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Kenya Hara: the future of design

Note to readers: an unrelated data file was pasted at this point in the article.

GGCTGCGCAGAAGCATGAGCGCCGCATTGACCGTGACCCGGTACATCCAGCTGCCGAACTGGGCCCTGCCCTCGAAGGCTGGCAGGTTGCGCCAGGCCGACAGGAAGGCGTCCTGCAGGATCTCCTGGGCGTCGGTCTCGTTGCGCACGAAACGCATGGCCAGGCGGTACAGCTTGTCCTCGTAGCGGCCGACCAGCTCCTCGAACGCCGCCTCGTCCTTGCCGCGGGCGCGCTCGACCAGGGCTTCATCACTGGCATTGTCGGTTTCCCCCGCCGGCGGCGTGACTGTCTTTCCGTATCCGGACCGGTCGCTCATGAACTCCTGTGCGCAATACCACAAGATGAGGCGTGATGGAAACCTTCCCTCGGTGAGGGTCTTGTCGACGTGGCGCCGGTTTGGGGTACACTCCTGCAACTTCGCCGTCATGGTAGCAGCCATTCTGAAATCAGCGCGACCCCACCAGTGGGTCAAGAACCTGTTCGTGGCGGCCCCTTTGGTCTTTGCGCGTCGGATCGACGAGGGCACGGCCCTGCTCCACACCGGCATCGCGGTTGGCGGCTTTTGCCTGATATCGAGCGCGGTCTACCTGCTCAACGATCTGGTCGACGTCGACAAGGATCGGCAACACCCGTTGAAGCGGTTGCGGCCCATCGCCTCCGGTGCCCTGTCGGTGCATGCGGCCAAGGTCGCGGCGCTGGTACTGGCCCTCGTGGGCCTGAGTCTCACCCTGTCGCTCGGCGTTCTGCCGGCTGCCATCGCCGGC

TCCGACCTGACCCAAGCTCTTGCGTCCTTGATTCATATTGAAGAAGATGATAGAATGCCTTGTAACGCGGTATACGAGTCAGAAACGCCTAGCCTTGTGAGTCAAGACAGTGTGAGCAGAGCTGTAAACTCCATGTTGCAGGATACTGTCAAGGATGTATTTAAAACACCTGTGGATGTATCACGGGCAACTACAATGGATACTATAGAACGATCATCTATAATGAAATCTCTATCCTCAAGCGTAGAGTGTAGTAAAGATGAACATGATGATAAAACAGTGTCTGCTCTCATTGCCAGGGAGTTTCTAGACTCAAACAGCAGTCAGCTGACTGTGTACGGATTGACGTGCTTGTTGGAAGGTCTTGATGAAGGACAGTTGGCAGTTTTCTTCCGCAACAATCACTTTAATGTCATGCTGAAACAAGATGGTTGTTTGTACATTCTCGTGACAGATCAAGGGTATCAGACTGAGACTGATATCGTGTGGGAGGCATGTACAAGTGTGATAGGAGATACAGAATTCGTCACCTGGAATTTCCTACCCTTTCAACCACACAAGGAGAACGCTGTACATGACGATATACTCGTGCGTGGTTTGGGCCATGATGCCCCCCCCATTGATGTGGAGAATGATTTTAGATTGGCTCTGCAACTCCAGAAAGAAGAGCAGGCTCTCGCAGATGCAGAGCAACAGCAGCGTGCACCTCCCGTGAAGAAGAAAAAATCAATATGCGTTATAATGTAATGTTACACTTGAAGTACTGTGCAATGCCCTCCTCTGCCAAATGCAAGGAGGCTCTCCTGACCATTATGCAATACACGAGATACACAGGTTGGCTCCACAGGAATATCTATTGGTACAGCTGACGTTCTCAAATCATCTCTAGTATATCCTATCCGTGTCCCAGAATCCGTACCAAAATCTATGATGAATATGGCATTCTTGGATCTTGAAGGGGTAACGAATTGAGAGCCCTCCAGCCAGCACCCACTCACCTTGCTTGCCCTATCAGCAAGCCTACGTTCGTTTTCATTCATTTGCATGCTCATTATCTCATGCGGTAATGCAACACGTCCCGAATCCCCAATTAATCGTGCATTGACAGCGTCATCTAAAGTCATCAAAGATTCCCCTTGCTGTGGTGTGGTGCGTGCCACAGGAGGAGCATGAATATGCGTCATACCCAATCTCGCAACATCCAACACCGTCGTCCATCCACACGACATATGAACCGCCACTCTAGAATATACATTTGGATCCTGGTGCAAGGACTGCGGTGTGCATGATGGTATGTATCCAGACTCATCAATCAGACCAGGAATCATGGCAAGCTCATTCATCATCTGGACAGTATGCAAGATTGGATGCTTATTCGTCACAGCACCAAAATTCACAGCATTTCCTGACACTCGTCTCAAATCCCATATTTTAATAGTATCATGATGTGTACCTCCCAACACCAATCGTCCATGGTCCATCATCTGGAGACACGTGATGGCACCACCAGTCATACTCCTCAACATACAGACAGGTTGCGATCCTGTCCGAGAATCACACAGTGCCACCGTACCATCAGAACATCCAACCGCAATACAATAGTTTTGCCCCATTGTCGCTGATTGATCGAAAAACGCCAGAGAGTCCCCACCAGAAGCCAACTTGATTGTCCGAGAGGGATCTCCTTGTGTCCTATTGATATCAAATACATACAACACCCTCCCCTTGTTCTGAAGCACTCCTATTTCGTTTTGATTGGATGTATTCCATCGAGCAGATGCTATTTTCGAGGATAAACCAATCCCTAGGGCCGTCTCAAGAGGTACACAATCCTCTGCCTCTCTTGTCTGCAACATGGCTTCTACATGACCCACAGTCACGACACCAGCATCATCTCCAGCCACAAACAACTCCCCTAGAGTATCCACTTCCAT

I only have two types of jobs, he says. The first are jobs where Im commissioned to make work and the second are jobs where I propose an idea to society, where I suggest another way of looking at something. These proposals have sometimes seemed absurd, but they have led him to create some of his most interesting exhibitions and writings: What do macaroni and architecture have in common? What would the world look like built at a nonhuman scale? What could common daily products become if they were redesigned? How can we design for all five senses? What makes Hara really valuable as a Japanese designer is his ability to articulate a clear philosophy about Japanese design that is sensitive to the present as much as it is to the past. Looking ahead, if there is one man in the country who can project what the future of Japanese design could (and should) involve, its Kenya Hara. To talk about the future of Japanese design we need to look back to the postwar period, when industrial design in Japan went hand-in-hand with local Japanese manufacturing. For almost 50 years after World War II, the number of people working in Japanese factories making such things as fridges, televisions, air conditioners and domestic industrial products increased. The number of manufacturing workers in such jobs peaked at 16.03 million people in October 1992. According to a report released by the Internal Affairs Ministry in February 2013, the number of people working in manufacturing at the end of 2012 was just below 10 million, the lowest number in more than 50 years. Firms that churn out low-cost, mass-produced goods have moved assembly lines offshore, and Hara thinks the manufacturing of other goods is likely to follow. This industry is now reaching its end, he says. We are going through a change, from having to create products to having to create value. The type of value he is talking about is the value that can be found in a piece of Swiss Emmental cheese. No, Hara is not joking. When you eat a piece of Emmental cheese, he explains, you consume more than just pressed curds of milk from Switzerland, you also consume culture (Both kinds Eds.). Its about the value thats created around the product, says Hara, speaking broadly about Swiss cheese, French wine or German bread. Hara believes that Japanese designers need to consider how to create or design value, to think of culture as a resource. When we typically think of resources we think of materials and minerals, Hara says, but a resource can also be aesthetic, or even cultural. He believes that Asian countries have a key cultural resource that cannot be found anywhere else in the world. Lifestyle has value in Asia, he says. The Swiss have their cheese, the French their wine, but Haras future Japan will be based on the export of a way of life. Hara is not the first person to think about Japans fading economic and cultural power, but his ideas are wrestling with the problem at a far more structural level than the Ministry of Economy, Trade and Industrys Cool Japan solution. This government initiative has a tough job trying to get beyond easy stereotypes about Japanese pop culture abroad. In short, it has yet to live up to its promise. A 2012 report singled out media and content that is, most likely anime and manga as the most important resource to spread abroad in the years leading up to 2020. But Haras eyes are clearly fixed on other resources. What are Japans resources? he asks, Im particularly thinking about traditional aesthetics. Ive identified four keywords related to this: sensai (delicateness), chimitsu (meticulousness), teinei (thoroughness or attention to detail) and kanketsu (simplicity). Hara sees the migration of domestic manufacturing to other Asian countries as one factor influencing structural change in Japanese design. I feel the designers role has changed in recent years from one of creating beautiful forms or clear identification for brands to one where the designer himself visualizes the possibilities of an industry. And just to ensure he gets his point across, he restates his position in English. Visualizing and awakening the hidden possibility of an industry, he says. It seems overworked Japanese designers may not be getting a break anytime soon. By now, the sun has set outside and the streets of Ginza are glistening with streetlights and colored lightboxes. Haras personal assistant, Yoshino Nihonyanagi, enters the room and informs us that we will need to finish the photo shoot before the library closes. We dont have much time. Whats more, she adds for good measure, Hara will need to attend an awards ceremony soon. While his portrait is being taken, Nihonyanagi shares her thoughts about working with the countrys preeminent designer for the past two years. Ive already filled every day of his schedule until 2015, she says. Ive turned down at least 15 to 20 interviews this month just because I couldnt find the time for them. We were only able to fit you in because of a cancellation. His days are spent with students at the university he teaches at, or with interviewers or clients. Nihonyanagi notes that Hara only really gets time to reflect on his work and write his books late at night and when he is 35,000 feet in the air, traveling overseas for a job. Part of Nihonyanagis job is to keep Hara on schedule as he juggles his myriad projects. He needs a schedule, she says, but I know he doesnt want to follow a schedule. And right now, no matter how many times I tell him that he needs to get ready for the awards ceremony She is cut off by Hara, who has returned from the photo shoot. Its almost as if he heard her. Ah, mosukoshi. . . . Were going to talk a little more, he says. Hara is part of a postwar generation who grew up in a country desperate to Westernize and modernize itself (some of the time, those terms meant the same thing). Hara believes the future of Japanese design includes a reversal of part of this process. The basic concept is to clean up the Japanese archipelago again, he says. By clean up he means getting rid of the industrial factories that line the coast of Japan from Ibaraki to Fukuoka in the worlds largest megalopolis, the Taiheiyo Belt. Postwar Japan tried to focus on using the Japanese terrain as a factory to create industrial value, Hara says. But the Japanese terrain is naturally very rich. Its our challenge now to recreate the Japanese landscape in a way that allows people to find value in those places. In 2010, Hara worked with curator Fram Kitagawa on a landscape-recreation project called the Setouchi Triennale. It was essentially an art festival spread out over islands with declining post-manufacturing communities in the Seto Inland Sea. The project proved so successful that the organizers decided to expand it to 12 islands for the 2013 Setouchi Triennale edition. But this process of cleaning up doesnt have to be about art, Hara says. What Benesse (the company who supports the festival) is trying to do there is to compose an art zone that will induce and provide value for a long time. Hara views design in similar ways to designer, teacher and design philosopher Victor Papanek, who wrote Design For The Real World: Human Ecology and Social Change (1971). While Papanek generally chooses to focus on the importance of social and ecological issues in design, Hara prefers to reflect on the philosophical ideas in design, and stays away from Papaneks polemical tone. Im not interested in creating messages against something, writes Hara in Designing Design (2007). Design should function my website as part of a planning process. The themes in our talk seem to be weaving themselves towards an elephant in the room: the Fukushima nuclear power plant. Does one of the worlds largest nuclear crises make him reconsider that quote, and should social and political activism be a part of the future of design in Japan? This is a difficult question to answer, he says.